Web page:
Before Ronald Reagan became the face of the conservative movement and the closest thing imaginable to a Republican saint, he had been a New Deal Democrat who’d campaigned for Franklin D. Roosevelt.

But moving from the far left of the political spectrum to the far right — without stopping in the center — did not make Reagan a traitor, at least not in his mind.

“I didn’t leave the Democratic Party,” the Gipper would say. “The party left me.”

Fifty years later, it’s good to remember that parties are voluntary associations, and nobody has to belong to one. If you don’t like where the train is heading, you can always do what Reagan did and get off. You always have a choice.

So far, Maine Sen. Susan Collins has chosen to stay on board the Republican Party, even as it becomes more deeply enmeshed with the fortunes of Donald Trump, a president who gives off a stench of venality like bad breath. Having a Republican in the White House means Republicans can pass laws and confirm judges. The stalwarts may not like how Trump makes his money, but they need him where he is.

Ever since the 2016 election, Collins has tried to maintain a kind of independence where she sometimes criticizes Trump but generally supports him with her votes.

Finding a stable place in the middle has never been harder and she may soon be forced to make a choice: reject Trump’s brand of Republicanism, or claim it — and all that comes with it — as her own.

There have been some hints lately that point to which direction she may be headed.

In the weeks before the 2016 election, Collins published an op-ed in The Washington Post saying that Donald Trump was “unworthy of being our president” and would not get her vote.

“Some will say that as a Republican I have an obligation to support my party’s nominee. I have thought long and hard about that, for being a Republican is part of what defines me as a person,” Collins wrote. “It is because of Mr. Trump’s inability and unwillingness to honor that legacy that I am unable to support his candidacy.”

But asked a few weeks ago if she would support Trump for re-election, Collins had warmed considerably: “Truly, I think it’s too early to make a decision,” she told New York Times Magazine reporter Mark Leibovich. He followed up, asking why she remained a Republican.

“I haven’t given it a lot of thought, to tell you the truth,” she said.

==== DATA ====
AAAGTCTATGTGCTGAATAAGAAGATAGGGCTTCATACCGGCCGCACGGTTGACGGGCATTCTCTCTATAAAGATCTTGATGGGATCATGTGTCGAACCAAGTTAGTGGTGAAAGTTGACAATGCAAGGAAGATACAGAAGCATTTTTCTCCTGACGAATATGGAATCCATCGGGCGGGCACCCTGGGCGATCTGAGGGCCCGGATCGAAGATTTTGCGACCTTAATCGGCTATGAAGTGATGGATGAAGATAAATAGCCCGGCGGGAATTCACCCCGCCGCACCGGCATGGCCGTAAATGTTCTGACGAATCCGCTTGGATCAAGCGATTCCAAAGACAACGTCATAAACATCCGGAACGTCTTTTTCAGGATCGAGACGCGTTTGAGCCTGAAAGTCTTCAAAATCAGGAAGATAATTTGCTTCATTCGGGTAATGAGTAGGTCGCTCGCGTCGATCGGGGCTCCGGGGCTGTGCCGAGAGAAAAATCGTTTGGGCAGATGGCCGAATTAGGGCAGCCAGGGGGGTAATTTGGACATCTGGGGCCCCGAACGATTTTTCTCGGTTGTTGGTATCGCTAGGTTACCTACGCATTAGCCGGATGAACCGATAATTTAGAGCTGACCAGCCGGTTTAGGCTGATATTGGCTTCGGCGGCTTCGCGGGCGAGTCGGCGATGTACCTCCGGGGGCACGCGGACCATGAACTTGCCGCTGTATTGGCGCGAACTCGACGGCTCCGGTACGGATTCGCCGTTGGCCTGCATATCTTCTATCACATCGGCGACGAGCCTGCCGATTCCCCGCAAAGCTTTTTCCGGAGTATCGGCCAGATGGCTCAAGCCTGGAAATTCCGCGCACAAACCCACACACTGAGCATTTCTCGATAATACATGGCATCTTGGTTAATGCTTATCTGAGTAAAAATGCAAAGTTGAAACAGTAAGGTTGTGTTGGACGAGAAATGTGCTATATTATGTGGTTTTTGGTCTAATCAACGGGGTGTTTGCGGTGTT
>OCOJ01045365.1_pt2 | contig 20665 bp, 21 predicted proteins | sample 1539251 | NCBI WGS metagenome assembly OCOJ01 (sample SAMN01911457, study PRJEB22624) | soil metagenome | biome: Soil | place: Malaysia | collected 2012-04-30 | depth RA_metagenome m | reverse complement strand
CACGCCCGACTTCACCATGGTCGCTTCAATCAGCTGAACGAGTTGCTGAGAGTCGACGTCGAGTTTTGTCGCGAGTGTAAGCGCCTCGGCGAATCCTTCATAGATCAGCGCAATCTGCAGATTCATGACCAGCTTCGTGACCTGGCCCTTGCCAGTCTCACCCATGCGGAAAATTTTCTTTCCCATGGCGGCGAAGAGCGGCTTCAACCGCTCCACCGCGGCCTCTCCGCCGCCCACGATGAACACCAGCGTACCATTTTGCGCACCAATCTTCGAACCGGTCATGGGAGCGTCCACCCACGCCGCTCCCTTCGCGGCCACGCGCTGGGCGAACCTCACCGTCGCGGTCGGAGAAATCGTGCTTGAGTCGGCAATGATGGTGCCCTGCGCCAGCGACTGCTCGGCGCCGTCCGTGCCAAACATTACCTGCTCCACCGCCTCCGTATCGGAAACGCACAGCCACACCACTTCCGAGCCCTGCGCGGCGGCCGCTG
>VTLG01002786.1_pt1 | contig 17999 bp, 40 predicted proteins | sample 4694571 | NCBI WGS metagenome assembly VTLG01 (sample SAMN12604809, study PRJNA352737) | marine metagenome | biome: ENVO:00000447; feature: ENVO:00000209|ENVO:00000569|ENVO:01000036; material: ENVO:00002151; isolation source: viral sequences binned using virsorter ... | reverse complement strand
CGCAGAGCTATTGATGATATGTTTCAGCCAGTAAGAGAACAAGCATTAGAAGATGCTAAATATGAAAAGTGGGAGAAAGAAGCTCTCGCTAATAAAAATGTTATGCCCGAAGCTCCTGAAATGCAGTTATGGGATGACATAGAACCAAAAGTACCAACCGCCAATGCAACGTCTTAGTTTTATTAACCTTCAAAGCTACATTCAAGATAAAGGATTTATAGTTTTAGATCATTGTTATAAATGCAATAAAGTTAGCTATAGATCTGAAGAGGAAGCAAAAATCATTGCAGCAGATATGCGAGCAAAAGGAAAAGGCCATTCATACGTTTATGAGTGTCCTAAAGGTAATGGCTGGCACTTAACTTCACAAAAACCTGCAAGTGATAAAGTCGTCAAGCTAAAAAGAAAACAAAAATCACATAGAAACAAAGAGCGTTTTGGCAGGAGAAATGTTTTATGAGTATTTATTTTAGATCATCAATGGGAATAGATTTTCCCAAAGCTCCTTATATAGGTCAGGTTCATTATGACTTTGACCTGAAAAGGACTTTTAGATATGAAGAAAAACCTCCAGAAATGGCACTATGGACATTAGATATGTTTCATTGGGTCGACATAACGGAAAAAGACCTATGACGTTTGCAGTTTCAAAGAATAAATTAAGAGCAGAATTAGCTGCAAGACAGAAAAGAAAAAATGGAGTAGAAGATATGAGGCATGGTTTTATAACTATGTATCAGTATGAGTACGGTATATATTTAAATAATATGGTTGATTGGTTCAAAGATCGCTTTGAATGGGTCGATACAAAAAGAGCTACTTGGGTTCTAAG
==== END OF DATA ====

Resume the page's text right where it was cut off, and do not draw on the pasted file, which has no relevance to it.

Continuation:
That may not be an endorsement, but moving from “he’s unworthy to serve” to “eh, maybe” is quite a leap. And so is the distance between saying that Republican Party ideals “define me as a person,” to saying that they don’t mean enough to deserve a lot of one’s thought.

What has Trump done in the last two years to earn that?

His business, his phony “foundation,” his campaign, his transition – even his inauguration parties — are all the subject of investigations that have resulted in convictions or pleas to multiple felonies by his closest associates. If he were not president, he could have been indicted for campaign finance violations, according to court documents.

But in an interview on CNN last weekend, Collins dismissed the mounting evidence of criminality, saying “clearly, this was not a good week for the president,” and suggested his problem had been that his campaign team had been “inexperienced.”

As the investigations heat up, Trump is going to need more of this kind of help, not less. He holds nearly 90 percent approval ratings among Republican voters, and as long as that’s true, it’s unrealistic to think that the party establishment will dump him. They are going to need people like Collins to lend him their credibility, even as Trump holds on to his base by lashing out against immigrants or sexual assault survivors or by making reckless, crowd-pleasing moves, like last week’s abrupt withdrawal of troops from Syria.

Tennessee Sen. Lamar Alexander, a pragmatic Republican who served with Collins in an era when across-the-aisle cooperation wasn’t anathema to Republican voters, announced last week that he would not run for re-election in two years. He joins Sens. Bob Corker and Jeff Flake, who both retired this year rather than face Trump loyalists in primaries at home.

Retirement is an option for Collins, but it’s not the only one available to her.

She could cut loose from Trump by resigning from his version of the Republican Party and stay in the Senate as an independent. She could quote Reagan and say, “I’m not leaving the party, the party left me.”

That is a choice. Moving closer to Trump is also a choice. There may not be any others.

Greg Kesich is the editorial page editor. He can be contacted at: [email protected]

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